PETER YUCUPICIO IS MOVING HIS Tucson-famous hot chicken sandwich OPENING AND OPERATING A BAR shop from American Eat Company to or restaurant for any significant amount the former Tallboys building in early of time on Historic Fourth Avenue isn’t February and updating the name from easy even during the best of times. Pop’s Hot Chicken to Pop’s Hot Kitchen. Competition comes from all angles and Additionally, the owner said he plans to owners are constantly trying to rebuild update his super spicy menu with comtheir perpetually changing customer fort food favorites folks know and love at base of students. his new location. With that said, to take on any busi“We’re going to expand the menu and ness endeavor during this time—other we’re changing the name because we than an online COVID face mask shop want to expand on the concept of being with free shipping—would seem like a southwest take on Southern comfort insanity to even the most insane of entrefood,” Yucupicio said. preneurs. But some brave souls are doing While he is concerned about the it downtown and they’re dedicated to uncertainty of moving to a new spot keeping the flavor on Fourth Avenue. during this time, Yucupicio said believes
plant Maggie. So we decided to name the place in her honor.” Cafe Maggie Now Open 745 N. Fourth Avenue Tuesday-Friday 7 a.m. to 6 p.m./ Saturday-Sunday 8 a.m. to 6 p.m. OPA’S GRILL
A LITTLE SOMETHING DIED INSIDE every local Greek food lover when longtime Hellenic eatery Athens on 4th announced they would be closing their doors for good. For restaurateur Oais CAFE MAGGIE Papoutsis, who opened Opa’s Best on Broadway Boulevard nearly three years WHEN GEORGE SHAAR HEARD THE ago, the announcement was a chance to news that Epic Cafe was for sale, he said expand his concept downtown. While he it was an opportunity that he couldn’t acknowledges the difficulties attempting pass up—even if a global pandemic was a new business at this time, Papoutsis afoot. So in early August of last year, said he felt an urgency to jump on the Shaar pulled the trigger and said he isn’t opportunity before someone else did. looking back. “It’s difficult right now for all restau“I’ve been a big fan of this place for rants, but if I didn’t move forward on a long time and used to be a regular this location, I don’t think I would have patron around 2005 and just fell in love ever found it again because in a normal with the place. I always felt Epic Cafe was situation you don’t find a good location a corridor of culture down here,” Shaar on Fourth Avenue,” Papoutsis said. “For said. “It’s been on my radar for a while 27 years it’s been a Greek restaurant and because I know the owners have had downtown needs a Greek restaurant, so some rough years.” that’s why I opened there to continue For a few weeks after acquiring the surviving good Greek food.” place, the 41-year-old said he wasn’t sure Opa’s Grill features many of the if he was going to rebrand the busiGreek fare lovers of Athens on 4th are ness, but ultimately chose to go in that accustomed to, but Papoutsis said they direction. He said he found inspiration have expanded their dinner menu and for the cafe’s new name from a long-time cocktail menu to include some authentic occupant in the building. Greek favorites. “We feel that Epic had its full run for 26 years and to better serve the comOpa’s Grill munity it would be best to try and turn Now Open over a new leaf,” Shaar said. “There’s this 500 N. Fourth Avenue dieffenbachia plant that’s been there for Sunday-Thursday 11 a.m. to 10 p.m. / about 20 years that someone named this Saturday-Sunday 11 a.m. to midnight ■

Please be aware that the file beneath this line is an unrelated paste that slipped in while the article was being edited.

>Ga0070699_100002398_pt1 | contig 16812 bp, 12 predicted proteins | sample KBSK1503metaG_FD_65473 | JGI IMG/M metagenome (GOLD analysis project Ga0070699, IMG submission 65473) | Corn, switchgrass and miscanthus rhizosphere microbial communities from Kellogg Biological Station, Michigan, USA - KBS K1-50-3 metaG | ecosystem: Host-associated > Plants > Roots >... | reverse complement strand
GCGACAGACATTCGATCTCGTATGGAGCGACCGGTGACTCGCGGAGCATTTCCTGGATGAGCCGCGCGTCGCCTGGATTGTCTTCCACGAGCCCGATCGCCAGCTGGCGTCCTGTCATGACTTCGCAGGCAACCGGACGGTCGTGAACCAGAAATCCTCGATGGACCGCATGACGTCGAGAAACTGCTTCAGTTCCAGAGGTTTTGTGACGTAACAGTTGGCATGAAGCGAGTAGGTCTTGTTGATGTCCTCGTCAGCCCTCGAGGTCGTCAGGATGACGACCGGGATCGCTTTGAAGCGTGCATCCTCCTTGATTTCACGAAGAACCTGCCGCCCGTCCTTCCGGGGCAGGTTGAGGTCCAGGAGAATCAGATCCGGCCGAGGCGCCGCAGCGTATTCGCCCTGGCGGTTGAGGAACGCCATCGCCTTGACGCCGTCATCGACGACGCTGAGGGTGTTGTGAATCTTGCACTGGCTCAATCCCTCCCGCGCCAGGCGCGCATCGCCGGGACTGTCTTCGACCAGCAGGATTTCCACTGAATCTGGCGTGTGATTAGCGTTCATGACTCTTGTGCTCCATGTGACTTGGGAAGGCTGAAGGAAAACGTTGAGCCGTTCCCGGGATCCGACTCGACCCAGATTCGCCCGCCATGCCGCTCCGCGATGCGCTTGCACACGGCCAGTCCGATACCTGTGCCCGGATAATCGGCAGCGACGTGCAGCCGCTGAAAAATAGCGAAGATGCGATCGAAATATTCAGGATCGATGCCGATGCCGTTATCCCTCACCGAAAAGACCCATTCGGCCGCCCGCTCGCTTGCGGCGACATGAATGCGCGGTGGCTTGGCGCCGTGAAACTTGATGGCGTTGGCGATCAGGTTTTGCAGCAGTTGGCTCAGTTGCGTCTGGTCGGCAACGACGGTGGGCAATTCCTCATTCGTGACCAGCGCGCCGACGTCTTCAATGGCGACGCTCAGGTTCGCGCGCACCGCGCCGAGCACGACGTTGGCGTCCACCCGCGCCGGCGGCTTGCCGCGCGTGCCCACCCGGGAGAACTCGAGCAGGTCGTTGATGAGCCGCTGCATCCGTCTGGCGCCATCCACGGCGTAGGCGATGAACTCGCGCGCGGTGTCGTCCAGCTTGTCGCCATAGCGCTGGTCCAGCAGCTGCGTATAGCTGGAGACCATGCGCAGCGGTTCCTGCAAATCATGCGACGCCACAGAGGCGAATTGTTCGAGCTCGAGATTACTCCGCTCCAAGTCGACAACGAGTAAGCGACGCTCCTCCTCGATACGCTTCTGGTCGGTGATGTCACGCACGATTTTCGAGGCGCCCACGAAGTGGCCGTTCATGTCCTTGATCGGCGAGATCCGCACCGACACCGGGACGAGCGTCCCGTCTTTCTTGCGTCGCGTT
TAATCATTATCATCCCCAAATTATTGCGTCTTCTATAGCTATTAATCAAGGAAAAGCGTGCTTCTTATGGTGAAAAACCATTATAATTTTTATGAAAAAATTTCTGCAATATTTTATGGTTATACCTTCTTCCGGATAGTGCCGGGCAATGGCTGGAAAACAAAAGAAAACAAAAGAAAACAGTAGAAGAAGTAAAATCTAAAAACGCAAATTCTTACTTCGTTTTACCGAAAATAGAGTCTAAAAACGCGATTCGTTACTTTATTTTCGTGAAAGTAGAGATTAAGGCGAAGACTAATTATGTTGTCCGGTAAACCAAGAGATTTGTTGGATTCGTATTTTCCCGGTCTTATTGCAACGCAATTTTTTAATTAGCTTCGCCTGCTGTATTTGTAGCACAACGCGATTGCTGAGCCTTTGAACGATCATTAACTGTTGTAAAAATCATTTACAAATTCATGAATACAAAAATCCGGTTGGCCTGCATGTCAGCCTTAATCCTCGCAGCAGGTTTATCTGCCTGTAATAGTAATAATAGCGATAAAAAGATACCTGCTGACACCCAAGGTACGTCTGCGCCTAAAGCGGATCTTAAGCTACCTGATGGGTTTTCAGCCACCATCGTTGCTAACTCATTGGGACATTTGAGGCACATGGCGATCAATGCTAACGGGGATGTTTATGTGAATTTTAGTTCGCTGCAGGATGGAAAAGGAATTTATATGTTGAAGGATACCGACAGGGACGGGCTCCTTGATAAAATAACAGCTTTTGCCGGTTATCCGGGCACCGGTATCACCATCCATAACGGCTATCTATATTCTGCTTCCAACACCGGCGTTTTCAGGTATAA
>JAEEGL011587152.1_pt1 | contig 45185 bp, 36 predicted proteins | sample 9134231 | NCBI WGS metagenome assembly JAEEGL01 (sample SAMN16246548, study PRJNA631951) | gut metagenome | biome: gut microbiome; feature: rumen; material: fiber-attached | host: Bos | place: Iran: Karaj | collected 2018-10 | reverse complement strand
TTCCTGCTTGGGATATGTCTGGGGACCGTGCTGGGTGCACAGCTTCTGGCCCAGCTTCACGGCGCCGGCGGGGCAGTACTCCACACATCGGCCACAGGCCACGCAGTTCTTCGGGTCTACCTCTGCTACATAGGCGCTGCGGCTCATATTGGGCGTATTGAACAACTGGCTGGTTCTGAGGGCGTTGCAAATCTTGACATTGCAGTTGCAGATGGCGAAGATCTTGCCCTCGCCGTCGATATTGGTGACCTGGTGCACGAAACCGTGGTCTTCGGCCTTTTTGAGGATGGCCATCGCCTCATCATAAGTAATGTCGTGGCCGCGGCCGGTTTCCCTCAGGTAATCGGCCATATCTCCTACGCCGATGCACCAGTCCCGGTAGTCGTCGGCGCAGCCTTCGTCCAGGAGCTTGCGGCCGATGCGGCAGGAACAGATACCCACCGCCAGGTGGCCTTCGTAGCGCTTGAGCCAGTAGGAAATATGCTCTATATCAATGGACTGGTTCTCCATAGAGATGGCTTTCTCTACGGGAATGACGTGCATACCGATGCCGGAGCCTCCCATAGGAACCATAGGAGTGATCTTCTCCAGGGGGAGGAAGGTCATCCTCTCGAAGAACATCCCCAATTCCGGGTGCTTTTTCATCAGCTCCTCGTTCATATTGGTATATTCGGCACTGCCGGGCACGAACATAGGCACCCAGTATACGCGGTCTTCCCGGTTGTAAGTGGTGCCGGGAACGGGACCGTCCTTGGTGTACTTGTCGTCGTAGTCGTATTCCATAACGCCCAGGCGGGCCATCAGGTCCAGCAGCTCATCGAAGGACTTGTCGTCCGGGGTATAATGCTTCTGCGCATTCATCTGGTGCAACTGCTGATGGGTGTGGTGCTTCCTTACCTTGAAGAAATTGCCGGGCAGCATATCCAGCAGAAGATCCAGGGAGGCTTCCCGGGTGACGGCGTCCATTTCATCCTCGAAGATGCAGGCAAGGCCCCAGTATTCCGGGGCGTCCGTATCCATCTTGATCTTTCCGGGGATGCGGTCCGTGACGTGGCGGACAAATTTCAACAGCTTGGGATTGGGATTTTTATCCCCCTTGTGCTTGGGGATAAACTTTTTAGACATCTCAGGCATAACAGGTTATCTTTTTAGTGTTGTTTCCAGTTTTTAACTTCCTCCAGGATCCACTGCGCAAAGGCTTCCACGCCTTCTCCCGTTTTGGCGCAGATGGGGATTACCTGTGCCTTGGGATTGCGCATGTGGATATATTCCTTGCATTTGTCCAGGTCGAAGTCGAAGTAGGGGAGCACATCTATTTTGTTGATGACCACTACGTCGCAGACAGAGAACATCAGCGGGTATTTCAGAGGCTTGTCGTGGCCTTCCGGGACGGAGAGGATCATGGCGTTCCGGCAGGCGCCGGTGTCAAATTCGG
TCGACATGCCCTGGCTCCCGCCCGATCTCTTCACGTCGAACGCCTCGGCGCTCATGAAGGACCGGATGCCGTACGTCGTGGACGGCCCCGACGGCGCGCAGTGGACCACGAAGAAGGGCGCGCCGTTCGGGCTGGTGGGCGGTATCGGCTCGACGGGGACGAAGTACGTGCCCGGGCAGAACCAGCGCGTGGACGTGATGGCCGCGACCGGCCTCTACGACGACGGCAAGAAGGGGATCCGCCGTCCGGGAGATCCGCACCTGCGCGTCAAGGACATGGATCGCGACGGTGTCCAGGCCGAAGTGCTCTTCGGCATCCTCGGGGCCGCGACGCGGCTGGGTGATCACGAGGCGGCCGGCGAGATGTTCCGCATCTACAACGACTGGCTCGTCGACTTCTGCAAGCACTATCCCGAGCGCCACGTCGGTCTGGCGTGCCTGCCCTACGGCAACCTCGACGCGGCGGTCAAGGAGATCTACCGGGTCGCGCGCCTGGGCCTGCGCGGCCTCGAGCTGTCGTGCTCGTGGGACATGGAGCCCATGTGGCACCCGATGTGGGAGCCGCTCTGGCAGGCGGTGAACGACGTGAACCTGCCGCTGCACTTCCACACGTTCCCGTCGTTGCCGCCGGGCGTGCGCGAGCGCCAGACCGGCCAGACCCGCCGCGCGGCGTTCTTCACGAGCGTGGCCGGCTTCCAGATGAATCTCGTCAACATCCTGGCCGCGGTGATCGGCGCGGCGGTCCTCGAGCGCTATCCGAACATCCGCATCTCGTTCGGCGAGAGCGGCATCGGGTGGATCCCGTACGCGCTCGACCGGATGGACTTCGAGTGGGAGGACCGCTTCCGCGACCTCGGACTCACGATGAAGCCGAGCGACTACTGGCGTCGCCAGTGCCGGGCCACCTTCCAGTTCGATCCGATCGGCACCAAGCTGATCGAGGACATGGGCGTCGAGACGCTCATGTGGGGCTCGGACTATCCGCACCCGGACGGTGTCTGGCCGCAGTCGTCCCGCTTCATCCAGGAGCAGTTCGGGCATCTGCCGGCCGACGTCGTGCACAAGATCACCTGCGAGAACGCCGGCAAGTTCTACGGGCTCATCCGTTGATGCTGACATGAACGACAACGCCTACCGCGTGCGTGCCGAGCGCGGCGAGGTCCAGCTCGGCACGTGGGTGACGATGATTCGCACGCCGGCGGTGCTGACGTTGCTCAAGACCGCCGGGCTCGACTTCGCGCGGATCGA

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Want to start your own marijuana garden? It’s not as easy as it looks. By David Abbott firstname.lastname@example.org ARIZONANS PAST THE AGE OF 21 now have the right grow their own, but cannabis experts are skeptical there will be a sudden rush of Johnny Reeferseeds who will start gardens and wipe out the expanding marijuana industry. With the passage of Prop 207 last November, those of age can now legally grow up to six plants individually or 12 to a household with two or more adults. Pot prohibitionists have warned that you won’t be able to swing a dead skunk without hitting a stand of marijuana plants—or at least be inundated with the
stinky odor of your neighbor’s greenhouse—but those in the biz say it’s not as easy as it looks. “People were worried before that it’s going to hurt the market and the industry,” said Moe Asnani, owner of Tucson’s Downtown and D2 dispensaries and co-founder of iLava, during a December webinar hosted by the Arizona Cannabis Chamber of Commerce. “I absolutely don’t believe that idea. The best thing we did is giving home grow rights to people.” Among the barriers to growing your own are costs associated with starting your victory garden, the time involved and the skills necessary to grow consis-